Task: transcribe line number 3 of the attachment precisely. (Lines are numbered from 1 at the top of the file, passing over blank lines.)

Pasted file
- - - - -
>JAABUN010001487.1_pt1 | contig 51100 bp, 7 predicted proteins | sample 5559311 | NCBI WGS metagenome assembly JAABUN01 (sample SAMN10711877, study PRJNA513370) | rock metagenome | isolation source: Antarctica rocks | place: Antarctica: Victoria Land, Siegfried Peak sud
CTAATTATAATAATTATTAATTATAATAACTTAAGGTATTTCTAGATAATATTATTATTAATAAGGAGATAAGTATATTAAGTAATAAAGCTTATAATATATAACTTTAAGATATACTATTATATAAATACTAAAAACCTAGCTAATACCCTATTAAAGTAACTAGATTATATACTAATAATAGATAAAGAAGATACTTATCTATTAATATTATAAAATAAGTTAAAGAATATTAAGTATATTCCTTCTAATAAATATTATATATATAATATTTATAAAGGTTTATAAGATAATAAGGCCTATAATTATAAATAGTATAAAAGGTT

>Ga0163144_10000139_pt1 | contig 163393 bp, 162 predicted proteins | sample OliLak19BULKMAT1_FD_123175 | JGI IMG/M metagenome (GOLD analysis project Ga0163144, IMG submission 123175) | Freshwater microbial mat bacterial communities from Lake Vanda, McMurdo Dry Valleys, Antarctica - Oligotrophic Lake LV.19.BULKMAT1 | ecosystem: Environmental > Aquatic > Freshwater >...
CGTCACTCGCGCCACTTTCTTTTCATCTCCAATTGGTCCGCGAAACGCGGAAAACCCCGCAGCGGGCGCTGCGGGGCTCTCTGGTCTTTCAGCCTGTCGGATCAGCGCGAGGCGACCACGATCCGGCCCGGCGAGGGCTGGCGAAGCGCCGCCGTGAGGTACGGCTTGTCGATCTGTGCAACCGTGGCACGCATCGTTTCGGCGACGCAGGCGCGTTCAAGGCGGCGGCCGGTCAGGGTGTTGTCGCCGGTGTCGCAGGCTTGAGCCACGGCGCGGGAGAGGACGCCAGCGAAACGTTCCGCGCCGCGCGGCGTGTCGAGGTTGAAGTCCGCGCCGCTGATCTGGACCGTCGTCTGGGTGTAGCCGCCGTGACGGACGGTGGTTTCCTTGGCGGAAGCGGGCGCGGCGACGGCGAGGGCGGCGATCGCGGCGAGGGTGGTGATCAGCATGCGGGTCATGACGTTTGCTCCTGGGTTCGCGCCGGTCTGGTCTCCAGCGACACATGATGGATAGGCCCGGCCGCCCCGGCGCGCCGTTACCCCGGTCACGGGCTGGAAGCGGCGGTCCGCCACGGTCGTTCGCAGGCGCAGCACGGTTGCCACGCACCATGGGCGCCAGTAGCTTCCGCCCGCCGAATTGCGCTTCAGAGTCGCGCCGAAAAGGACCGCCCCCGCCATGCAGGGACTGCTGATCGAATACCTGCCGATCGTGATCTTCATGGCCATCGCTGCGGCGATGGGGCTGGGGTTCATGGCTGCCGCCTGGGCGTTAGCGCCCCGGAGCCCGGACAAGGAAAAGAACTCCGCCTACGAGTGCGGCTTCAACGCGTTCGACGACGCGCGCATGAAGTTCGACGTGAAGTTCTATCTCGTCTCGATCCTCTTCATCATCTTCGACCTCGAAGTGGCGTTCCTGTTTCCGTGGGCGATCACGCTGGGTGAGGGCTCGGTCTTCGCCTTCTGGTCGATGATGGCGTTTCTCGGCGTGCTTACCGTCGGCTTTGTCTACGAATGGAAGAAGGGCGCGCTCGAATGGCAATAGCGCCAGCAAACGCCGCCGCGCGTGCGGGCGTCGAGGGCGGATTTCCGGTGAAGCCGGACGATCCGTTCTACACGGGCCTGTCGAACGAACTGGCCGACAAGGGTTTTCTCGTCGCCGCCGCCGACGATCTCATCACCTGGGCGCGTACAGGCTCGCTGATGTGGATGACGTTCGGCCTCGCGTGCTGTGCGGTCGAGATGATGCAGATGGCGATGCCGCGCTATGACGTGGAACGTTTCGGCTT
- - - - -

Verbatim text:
>Ga0163144_10000139_pt1 | contig 163393 bp, 162 predicted proteins | sample OliLak19BULKMAT1_FD_123175 | JGI IMG/M metagenome (GOLD analysis project Ga0163144, IMG submission 123175) | Freshwater microbial mat bacterial communities from Lake Vanda, McMurdo Dry Valleys, Antarctica - Oligotrophic Lake LV.19.BULKMAT1 | ecosystem: Environmental > Aquatic > Freshwater >...